16. arpit June 1, 2016 at 5:45 am #

    Can I use it to compare human images more specifically human recognition ?

    • Adrian Rosebrock June 1, 2016 at 3:20 pm #

      Histograms typically are used for human recognition. Presuming you mean “face recognition”, you would use Eigenfaces, Fisherfaces, or LBPs for face recognition.

  17. Luis Jose June 28, 2016 at 1:29 am #

    Hi Adrian,

    Which criteria has to be followed to select the best method?

    Thanks for sharing your knowledge with the world!

    • Adrian Rosebrock June 28, 2016 at 10:49 am #

      It’s entirely dependent on your dataset and what you’re trying to build. In nearly all situations I recommend started with the chi-squared distance as this will normally give the best results for comparing histograms. However, you should spot-check all distance methods and see which works best for your project.

  18. Micc October 15, 2016 at 11:31 pm #

    Did i understand this correctly
    Its not possible to use the histogram compare method to check a bunch of images to be similar or identical? You always need a MASTER image and compare all other images with this master image?

    • Adrian Rosebrock October 17, 2016 at 4:12 pm #

      Hmm, I’m not sure I understand your question. But you can certainly compare a bunch of histograms for similarity. You could do this via clustering such as the k-means clustering algorithm. But if you intend to build an image search engine you normally have an input image (your “query image”) that is compared to a database of images.

  19. Neel October 26, 2016 at 2:01 am #

    Hi Adrian,

    I’ve been trying for hours but I can’t get this line to work.
    ap.add_argument(“-d”, “–dataset”, required = True,
    help = “Path to the directory of images”)

    My images are stored at this location: C:\Python27\Lib\images

    So all I need to do is replace dataset with this file path, right? And –d stays as is?

    • Adrian Rosebrock November 1, 2016 at 9:36 am #

      I would suggest you learn more about command line arguments before you continue. You DO NOT have to modify any code. Simply change the command you are executing:

      $ python compare.py --dataset C:\Python27\Lib\images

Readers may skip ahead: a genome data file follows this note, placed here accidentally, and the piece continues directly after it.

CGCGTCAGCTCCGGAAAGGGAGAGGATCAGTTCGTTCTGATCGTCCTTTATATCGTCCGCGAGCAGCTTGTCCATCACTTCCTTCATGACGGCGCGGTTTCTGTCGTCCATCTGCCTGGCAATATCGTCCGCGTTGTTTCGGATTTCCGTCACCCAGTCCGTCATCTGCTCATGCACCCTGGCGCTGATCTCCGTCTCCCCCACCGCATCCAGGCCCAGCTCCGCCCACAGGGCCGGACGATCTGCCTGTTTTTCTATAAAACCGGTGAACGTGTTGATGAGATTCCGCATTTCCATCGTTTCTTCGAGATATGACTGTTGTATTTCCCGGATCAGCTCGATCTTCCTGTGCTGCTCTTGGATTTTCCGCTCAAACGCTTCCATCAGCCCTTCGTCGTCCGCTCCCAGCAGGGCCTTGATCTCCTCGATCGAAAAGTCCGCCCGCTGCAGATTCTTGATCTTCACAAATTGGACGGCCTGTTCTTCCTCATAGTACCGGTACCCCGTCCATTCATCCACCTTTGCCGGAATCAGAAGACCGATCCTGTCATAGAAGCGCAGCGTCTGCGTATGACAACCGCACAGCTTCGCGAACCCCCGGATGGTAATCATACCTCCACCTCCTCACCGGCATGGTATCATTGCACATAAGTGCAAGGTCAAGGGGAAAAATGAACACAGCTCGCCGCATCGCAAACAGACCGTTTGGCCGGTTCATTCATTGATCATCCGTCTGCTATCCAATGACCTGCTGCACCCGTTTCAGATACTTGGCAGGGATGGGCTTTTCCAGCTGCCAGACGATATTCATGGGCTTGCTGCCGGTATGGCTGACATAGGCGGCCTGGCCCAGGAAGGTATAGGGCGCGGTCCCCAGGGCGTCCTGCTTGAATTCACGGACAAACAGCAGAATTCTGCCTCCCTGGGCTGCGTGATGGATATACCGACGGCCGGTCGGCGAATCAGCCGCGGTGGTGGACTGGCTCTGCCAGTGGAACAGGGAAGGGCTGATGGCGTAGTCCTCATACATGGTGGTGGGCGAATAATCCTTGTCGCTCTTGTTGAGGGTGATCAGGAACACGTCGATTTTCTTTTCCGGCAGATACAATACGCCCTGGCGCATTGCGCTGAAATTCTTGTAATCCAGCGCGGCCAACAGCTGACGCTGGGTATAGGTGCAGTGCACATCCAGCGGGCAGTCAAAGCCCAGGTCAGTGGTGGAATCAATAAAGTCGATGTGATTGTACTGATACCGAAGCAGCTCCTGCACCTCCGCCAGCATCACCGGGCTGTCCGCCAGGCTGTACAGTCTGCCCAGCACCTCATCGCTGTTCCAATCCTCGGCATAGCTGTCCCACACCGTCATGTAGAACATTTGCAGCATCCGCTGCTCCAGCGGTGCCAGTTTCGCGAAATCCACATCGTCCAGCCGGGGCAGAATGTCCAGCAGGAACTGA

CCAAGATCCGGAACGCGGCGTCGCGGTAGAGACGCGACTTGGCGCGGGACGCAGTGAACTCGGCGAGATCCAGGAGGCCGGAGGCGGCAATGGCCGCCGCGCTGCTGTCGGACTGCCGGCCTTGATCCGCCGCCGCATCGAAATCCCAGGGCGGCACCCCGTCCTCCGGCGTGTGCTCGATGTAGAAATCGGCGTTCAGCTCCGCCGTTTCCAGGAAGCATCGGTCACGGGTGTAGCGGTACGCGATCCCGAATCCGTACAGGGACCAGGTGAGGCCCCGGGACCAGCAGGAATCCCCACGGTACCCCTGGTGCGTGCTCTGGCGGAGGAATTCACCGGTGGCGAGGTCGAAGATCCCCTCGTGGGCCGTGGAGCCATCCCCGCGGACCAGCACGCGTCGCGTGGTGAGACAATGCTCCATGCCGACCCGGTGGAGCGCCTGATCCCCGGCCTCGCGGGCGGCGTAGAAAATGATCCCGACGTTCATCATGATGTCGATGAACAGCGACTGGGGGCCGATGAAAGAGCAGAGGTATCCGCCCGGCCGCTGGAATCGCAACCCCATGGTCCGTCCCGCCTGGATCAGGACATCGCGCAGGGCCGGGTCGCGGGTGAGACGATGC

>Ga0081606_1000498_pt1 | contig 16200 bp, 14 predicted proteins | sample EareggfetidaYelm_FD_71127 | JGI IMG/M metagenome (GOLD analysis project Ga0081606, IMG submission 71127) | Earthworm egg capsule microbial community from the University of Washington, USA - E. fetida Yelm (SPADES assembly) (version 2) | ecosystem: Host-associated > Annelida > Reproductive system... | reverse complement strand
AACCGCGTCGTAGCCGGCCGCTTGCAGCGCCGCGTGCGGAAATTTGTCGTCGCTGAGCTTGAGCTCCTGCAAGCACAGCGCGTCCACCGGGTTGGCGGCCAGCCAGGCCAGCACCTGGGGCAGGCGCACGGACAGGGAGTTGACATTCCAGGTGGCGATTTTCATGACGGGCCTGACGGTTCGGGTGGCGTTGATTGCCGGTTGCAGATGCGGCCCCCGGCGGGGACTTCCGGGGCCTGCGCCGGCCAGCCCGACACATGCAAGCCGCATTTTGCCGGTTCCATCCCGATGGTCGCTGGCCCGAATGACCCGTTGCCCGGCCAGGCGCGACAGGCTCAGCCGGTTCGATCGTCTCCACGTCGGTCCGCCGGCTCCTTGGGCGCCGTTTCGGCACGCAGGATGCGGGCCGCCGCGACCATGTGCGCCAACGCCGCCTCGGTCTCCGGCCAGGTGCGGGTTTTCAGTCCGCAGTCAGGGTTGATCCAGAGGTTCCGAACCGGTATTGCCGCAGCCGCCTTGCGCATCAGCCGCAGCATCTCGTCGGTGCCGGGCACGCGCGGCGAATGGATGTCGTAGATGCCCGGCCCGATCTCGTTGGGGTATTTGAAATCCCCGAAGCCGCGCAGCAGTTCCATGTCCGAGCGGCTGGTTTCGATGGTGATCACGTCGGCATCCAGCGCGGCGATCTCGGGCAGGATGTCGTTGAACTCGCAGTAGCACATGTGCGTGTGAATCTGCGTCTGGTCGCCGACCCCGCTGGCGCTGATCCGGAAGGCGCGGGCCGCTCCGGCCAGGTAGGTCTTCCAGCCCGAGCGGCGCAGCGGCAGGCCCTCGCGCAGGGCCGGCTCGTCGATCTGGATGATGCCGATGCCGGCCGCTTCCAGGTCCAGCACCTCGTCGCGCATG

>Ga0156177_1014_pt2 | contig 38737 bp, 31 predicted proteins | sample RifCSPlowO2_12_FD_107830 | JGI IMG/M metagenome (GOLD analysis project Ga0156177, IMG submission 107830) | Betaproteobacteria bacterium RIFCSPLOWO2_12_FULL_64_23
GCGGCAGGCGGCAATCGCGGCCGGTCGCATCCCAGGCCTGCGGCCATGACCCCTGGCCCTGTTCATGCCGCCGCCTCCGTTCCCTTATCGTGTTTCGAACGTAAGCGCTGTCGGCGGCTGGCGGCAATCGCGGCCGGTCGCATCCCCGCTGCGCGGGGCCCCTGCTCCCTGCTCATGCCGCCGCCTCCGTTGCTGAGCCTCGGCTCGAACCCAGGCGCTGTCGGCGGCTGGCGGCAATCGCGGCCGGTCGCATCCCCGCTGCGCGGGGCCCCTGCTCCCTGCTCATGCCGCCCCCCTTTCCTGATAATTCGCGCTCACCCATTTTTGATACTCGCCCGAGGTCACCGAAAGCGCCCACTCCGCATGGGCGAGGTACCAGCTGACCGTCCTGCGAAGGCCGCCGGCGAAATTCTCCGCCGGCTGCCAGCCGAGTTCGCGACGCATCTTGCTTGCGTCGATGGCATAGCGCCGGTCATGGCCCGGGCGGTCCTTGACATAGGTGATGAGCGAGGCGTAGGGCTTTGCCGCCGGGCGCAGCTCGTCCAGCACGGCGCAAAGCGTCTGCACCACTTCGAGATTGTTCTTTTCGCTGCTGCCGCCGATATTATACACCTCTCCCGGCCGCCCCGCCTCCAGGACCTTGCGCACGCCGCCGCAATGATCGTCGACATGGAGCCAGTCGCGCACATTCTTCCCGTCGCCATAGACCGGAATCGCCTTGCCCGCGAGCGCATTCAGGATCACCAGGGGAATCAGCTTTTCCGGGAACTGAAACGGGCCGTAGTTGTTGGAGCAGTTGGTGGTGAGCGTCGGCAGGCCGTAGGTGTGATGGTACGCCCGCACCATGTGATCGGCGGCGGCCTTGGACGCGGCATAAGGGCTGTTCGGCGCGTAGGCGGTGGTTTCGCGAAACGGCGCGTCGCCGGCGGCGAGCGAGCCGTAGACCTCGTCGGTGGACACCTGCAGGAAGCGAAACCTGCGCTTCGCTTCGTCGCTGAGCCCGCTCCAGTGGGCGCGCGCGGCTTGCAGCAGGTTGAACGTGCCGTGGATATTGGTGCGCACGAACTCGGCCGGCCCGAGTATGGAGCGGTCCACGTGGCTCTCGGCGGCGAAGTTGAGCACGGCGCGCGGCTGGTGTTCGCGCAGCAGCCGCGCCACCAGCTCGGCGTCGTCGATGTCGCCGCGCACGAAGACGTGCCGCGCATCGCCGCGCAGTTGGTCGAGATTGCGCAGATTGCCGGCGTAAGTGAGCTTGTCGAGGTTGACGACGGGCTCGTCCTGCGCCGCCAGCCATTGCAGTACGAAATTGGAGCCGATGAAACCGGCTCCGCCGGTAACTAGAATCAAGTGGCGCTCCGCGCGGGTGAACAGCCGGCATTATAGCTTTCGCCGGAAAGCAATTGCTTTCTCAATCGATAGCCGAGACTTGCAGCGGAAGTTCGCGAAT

20. Julian November 17, 2016 at 3:17 am #

    I calculate the histogram like method#1 but the histogram output has rows=-1,cols=-1? Can you explain this, plz?

    • Adrian Rosebrock November 18, 2016 at 8:58 am #

      I’m not sure why that would be Julian. What version of OpenCV + Python are you using?

  21. Walid January 10, 2017 at 11:13 am #

    Hi Adrian
    Thanks
    but when I try to execute your code, I get the following error message

    Note:I have OpenCV3

    • Adrian Rosebrock January 10, 2017 at 12:59 pm #

      Please see my comment to “Willy” above. I have addressed this question earlier.

  22. mariaa February 27, 2017 at 6:30 pm #

    thank yo , I have problem : my pc works with windows system and I edit in compare.py…
    Ln 25 should be: for imagePath in glob.glob(args[“dataset”] + “\*.png”):
    Ln 28 should be: filename = imagePath[imagePath.rfind(“\\”) + 1:]
    then i found message error : line 77 in module ax.imshow(images[“doge.png”])
    keyError : ‘doge.png’
    please reply me soon !!!!!!!!

    • Adrian Rosebrock February 27, 2017 at 6:43 pm #

      I’m not a Windows user, but I think Line 25 should be “\\*” if I’m not mistaken.

  23. mariaa March 1, 2017 at 3:09 am #

    thanks

  24. fatima March 1, 2017 at 3:44 pm #

    Hey Adrian i’m interested in textured images, so any ideas about the best method to compare similarities and about the threhold that i should take ?

    • Adrian Rosebrock March 2, 2017 at 6:46 am #

      It doesn’t matter if you are comparing color, shape, or texture — what patterns is the type of feature vectors you are producing. If they are histograms, my first suggestion would be the chi-squared distance.

  25. jan March 26, 2017 at 12:06 pm #

    compare.py: error: argument -d/–dataset is required

    error?

    • Adrian Rosebrock March 28, 2017 at 1:04 pm #

      It sounds like you are forgetting to supply the command line arguments to the script.

      • napi May 13, 2017 at 3:29 am #

        how to do that?

        • Adrian Rosebrock May 15, 2017 at 8:53 am #

          You can read more about command line arguments here.

  26. Jeff April 29, 2017 at 2:11 am #

    Wow! What an excellent article! Exactly what I was looking for.

    One thing that I find puzzling is that the perfect score for the Histogram Intersection was 2.67. I totally expected that to be 3.00 (or maybe 1.00). My understanding of the histogram normalization function is that it converts the absolute bins counts to a relative frequency distribution so that all of the bin frequencies for a given histogram together add up to 1.00.